Gregg Williams is a man without a home, set apart from the NFL coaching community for his involvement in the New Orleans Saints' "bounty" case.
A household name for all the wrong reasons, Williams has slipped into exile, suspended by the league indefinitely. While he's anxiously chopped down by pundits, many of his former players still stand by him.
"Gregg's a great guy," linebacker Jo-Lonn Dunbartold the St. Louis Post-Dispatch this week. "A really good person on the field, off the field."
Now with the St. Louis Rams, Dunbar played with the Saints from 2008 to 2011 and under Williams from 2009 onward. Dunbar spoke of his admiration for Gregg's son, Rams coach Blake Williams, citing both men as reasons for his move to St. Louis.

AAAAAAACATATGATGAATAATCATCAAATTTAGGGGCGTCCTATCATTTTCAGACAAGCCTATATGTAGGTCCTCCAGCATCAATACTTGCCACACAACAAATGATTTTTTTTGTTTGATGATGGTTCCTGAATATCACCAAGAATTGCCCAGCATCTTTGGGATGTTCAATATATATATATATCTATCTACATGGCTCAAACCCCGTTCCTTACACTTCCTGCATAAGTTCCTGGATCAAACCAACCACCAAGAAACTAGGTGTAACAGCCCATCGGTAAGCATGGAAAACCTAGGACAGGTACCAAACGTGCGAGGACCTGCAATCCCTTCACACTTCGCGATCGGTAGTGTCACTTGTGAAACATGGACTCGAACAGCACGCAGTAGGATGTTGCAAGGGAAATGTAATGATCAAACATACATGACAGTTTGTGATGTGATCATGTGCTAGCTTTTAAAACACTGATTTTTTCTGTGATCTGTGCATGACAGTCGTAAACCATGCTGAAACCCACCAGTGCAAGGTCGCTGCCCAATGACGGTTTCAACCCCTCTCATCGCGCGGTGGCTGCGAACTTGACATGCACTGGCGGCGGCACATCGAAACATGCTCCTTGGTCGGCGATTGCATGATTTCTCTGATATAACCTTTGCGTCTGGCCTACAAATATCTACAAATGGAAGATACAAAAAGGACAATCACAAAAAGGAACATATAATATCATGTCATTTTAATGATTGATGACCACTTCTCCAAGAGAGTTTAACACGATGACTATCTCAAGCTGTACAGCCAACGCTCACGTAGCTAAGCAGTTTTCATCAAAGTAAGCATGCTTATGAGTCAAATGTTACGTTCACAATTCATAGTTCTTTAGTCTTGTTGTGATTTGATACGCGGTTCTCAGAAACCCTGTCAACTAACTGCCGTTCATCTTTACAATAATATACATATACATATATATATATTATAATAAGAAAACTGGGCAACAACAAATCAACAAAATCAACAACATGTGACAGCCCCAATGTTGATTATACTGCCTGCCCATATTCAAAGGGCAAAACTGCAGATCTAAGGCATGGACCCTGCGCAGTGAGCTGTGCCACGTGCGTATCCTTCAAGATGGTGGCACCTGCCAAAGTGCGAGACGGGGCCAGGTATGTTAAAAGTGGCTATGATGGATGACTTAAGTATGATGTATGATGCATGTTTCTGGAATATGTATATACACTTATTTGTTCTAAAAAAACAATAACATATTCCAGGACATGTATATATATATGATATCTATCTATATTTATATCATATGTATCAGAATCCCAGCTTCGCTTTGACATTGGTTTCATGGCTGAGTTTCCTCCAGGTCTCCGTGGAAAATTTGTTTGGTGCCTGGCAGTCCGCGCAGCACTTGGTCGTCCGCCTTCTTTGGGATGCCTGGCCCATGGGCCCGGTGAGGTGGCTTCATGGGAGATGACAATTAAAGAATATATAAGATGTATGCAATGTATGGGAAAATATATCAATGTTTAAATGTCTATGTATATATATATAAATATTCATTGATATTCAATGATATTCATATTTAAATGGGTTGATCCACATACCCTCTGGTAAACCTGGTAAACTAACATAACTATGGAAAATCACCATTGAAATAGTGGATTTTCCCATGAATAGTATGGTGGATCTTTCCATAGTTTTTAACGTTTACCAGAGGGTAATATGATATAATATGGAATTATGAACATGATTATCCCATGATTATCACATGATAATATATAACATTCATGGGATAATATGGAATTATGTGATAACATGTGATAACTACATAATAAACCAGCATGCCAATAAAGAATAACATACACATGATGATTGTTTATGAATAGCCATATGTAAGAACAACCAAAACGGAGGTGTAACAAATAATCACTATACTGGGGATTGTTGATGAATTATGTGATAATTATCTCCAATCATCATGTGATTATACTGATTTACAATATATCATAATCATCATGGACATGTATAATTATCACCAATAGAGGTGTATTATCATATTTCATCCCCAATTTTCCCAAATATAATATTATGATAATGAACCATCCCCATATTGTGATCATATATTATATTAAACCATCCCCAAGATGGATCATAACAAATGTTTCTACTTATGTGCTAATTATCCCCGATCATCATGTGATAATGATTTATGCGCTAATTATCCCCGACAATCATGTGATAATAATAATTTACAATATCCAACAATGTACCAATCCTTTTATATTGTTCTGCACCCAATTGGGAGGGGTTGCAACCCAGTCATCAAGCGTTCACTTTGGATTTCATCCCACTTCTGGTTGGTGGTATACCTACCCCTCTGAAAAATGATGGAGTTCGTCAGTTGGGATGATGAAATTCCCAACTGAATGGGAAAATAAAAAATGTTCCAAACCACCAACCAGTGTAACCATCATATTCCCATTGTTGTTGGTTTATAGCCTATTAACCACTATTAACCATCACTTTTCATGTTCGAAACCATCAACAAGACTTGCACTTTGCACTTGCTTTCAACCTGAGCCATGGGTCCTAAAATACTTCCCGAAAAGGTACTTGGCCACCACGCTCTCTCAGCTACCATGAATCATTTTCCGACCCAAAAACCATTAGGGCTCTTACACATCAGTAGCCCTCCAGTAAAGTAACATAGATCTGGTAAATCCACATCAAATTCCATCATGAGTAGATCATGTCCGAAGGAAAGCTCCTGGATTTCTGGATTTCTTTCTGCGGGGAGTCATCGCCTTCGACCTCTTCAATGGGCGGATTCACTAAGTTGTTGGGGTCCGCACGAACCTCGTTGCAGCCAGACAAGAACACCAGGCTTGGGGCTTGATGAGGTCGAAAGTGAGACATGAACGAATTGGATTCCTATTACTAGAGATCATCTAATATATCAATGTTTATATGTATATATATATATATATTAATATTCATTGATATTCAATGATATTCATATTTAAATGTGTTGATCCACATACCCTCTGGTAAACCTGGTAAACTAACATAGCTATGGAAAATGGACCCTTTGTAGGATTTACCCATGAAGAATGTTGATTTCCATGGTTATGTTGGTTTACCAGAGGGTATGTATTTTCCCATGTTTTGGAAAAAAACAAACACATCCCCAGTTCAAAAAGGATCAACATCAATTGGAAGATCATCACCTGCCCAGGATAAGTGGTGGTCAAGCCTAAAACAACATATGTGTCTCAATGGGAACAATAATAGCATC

Dunbar was hazy in explaining his role in the pay-for-performance program that unfurled under Williams in New Orleans.
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"I was a young cat," he said. "I had nothing to do with that."
Required here is a closer explanation of how Dunbar or any Saints defensive player -- at any stage in their career -- coexisted with teammates during the heyday of the "bounty" program without knowledge or a sense of involvement. Dunbar wouldn't say much about the suspensions handed down to Williams, Sean Payton and Co.
"That's not something I can handle," he said. "(Commissioner Roger) Goodell thought that was the punishment that was needed for that, and I respect that."
We know league suspensions for Saints players loom heavy -- Rosenthal gave us the lowdown Friday -- but we don't know how wide-ranging those punishments will be. The league's stance on guilty parties will serve as the next chapter in what's become the biggest story of a drama-heavy offseason.